Malaysian low-fares carrier AirAsia is challenging Singapore by making the border city of Johor Bahru its second hub. The carrier has also made a move into Thailand.

Kuala Lumpur-based AirAsia only started serving Johor Bahru, just across the border from Singapore, late in October with twice-daily flights to the city's Senai airport. A the time, the low-fares carrier argued that this would be "good news for not just Malaysians but also Singaporeans", giving them a low-cost alternative to get to Kuala Lumpur.

Days after launching services between Kuala Lumpur and Johor Bahru, AirAsia unveiled a major expansion from the southern city, saying Senai would be its second hub. From 3 December it will be operating non-stop services to Kota Kinabalu and Kuching in east Malaysia, as well as to the resort islands of Langkawi and Penang.

Two aircraft will initially be based at Senai from December, rising to four in January. Two daily flights will be operated to Penang, two to Kuching, one to Langkawi and one to Kota Kinabalu.

AirAsia had hoped to secure Singapore government approval for bus services between the city state and Senai airport, but Singaporean authorities have so far refused permission. They have said that if AirAsia wants to attract travellers from Singapore then it should serve Singapore itself.

The AirAsia plans come as Singapore's first low-cost airline, ValuAir, has secured financial backing from private investors to help enable a launch in the second quarter of 2004. It has also agreed to lease two Airbus A320s from Singapore Aircraft Leasing Enterprise. Separately, SIA is studying the establishment of its own low-cost unit.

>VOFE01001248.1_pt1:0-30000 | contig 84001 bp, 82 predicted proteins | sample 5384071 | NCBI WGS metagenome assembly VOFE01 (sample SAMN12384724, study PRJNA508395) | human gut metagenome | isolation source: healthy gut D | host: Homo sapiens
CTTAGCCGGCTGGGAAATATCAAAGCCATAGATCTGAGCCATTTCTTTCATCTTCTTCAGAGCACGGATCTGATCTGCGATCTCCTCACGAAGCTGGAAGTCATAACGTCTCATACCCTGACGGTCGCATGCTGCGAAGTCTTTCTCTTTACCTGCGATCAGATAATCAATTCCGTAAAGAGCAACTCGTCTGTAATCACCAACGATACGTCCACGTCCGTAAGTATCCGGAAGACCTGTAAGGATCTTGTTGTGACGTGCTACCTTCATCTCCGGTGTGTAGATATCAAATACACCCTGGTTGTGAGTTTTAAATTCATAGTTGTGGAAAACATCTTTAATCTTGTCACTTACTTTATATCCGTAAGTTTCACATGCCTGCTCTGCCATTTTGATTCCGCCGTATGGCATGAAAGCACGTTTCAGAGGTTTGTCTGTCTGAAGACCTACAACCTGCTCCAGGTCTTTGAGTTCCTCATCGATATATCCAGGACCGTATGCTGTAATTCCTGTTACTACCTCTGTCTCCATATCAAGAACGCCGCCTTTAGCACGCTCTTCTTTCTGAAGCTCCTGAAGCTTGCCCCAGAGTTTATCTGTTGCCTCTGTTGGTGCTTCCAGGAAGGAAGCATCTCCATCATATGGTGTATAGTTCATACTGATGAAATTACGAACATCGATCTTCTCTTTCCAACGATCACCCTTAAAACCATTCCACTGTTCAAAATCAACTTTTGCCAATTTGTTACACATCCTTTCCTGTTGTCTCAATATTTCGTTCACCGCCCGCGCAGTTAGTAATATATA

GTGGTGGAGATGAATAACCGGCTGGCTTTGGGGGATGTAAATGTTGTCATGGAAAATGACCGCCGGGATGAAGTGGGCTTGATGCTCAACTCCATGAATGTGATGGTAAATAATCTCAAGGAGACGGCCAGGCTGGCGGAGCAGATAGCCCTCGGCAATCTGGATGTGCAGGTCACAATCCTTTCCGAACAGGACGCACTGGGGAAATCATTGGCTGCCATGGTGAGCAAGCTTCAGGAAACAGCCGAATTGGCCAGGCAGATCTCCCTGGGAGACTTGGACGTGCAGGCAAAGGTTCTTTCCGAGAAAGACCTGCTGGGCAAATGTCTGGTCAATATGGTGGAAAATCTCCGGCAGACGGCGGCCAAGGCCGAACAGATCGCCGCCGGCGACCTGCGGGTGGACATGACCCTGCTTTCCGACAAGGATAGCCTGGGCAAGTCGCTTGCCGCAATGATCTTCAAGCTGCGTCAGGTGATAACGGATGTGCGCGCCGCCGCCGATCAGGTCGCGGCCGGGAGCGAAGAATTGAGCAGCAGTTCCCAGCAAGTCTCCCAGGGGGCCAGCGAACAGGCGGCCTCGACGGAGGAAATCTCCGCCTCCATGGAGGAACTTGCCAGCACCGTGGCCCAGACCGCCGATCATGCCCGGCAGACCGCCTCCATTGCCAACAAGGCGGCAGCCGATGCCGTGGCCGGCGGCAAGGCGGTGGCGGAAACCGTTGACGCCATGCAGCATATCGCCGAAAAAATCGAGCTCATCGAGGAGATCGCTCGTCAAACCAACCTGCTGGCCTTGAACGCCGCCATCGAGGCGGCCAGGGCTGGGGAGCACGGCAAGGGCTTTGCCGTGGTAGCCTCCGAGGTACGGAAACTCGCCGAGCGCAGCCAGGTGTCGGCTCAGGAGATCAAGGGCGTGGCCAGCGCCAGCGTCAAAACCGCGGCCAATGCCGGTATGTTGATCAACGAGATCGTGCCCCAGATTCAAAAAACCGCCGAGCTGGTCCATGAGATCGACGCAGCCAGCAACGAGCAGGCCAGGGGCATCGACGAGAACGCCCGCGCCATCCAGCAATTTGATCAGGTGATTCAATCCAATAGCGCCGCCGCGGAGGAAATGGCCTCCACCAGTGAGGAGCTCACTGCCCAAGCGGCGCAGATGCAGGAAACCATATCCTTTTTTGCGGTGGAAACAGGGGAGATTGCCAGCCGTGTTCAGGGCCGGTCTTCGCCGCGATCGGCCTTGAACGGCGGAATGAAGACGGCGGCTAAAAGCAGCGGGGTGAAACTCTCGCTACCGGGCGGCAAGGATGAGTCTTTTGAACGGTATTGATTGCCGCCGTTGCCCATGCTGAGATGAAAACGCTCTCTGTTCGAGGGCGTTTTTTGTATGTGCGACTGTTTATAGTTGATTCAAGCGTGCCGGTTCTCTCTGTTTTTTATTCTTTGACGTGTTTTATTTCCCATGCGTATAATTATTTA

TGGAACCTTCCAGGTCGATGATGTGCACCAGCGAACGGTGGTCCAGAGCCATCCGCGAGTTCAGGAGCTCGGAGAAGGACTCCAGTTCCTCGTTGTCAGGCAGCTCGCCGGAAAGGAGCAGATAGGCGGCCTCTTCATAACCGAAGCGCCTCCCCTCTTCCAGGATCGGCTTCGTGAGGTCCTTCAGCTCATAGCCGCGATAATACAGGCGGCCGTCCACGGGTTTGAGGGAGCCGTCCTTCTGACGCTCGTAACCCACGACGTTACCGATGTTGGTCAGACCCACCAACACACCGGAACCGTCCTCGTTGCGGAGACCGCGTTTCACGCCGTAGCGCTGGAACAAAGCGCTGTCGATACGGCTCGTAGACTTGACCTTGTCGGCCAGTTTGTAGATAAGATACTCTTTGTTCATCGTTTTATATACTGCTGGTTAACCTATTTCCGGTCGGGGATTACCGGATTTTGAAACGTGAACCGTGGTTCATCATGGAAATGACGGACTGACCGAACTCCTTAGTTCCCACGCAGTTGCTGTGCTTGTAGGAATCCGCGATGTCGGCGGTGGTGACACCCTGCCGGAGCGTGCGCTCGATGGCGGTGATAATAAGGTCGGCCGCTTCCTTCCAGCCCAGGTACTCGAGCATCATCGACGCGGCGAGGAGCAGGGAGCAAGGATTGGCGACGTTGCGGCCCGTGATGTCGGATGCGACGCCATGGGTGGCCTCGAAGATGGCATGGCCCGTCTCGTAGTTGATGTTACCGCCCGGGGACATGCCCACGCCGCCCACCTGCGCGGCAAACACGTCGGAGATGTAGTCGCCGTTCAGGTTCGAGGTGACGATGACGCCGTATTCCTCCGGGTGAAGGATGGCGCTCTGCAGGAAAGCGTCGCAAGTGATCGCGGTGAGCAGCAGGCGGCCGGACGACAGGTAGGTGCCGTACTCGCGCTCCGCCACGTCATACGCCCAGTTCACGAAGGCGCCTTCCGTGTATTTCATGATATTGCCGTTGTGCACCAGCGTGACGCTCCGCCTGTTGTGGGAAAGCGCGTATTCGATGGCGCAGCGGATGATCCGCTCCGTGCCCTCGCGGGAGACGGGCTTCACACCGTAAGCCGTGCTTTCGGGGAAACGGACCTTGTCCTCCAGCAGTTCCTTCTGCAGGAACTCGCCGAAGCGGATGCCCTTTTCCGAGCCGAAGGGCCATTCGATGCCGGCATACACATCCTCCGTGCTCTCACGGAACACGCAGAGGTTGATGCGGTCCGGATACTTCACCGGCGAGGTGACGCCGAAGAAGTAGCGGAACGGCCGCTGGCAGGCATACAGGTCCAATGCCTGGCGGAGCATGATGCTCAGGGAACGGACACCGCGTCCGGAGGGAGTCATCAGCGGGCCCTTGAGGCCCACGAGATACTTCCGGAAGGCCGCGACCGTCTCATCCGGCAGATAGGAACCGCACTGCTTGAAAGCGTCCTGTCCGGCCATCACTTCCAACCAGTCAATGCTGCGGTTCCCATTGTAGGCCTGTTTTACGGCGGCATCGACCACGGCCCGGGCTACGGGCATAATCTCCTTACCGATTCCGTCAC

With plans to expand its fleet to 20 Boeing 737-300s by the end of 2004, AirAsia is also planning to launch international services soon, and plans to start flights to the Thai resort destination of Phuket in December.

At the same time it has agreed a deal with a well-connected Thai company to set up an associate domestic carrier in Thailand. AirAsia will own 49% and its Thai partner 51%. This comes as several other groups are seeking to launch low-cost carriers in Thailand, among them Thai Airways and Orient Thai Airlines.

AirAsia's Thai plans have made the newspapers, after it was revealed that its partner in the domestic venture is Thai communications conglomerate Shin Corp, which was founded by Thailand's prime minister, Thaksin Shinawatra. Thaksin has made public comments all year that he wants to see low-cost airlines established in the country.

The new Thai carrier will also be called AirAsia and will operate 737-300s from Bangkok to other destinations in the country. Plans call for a launch in January.

Source: Airline Business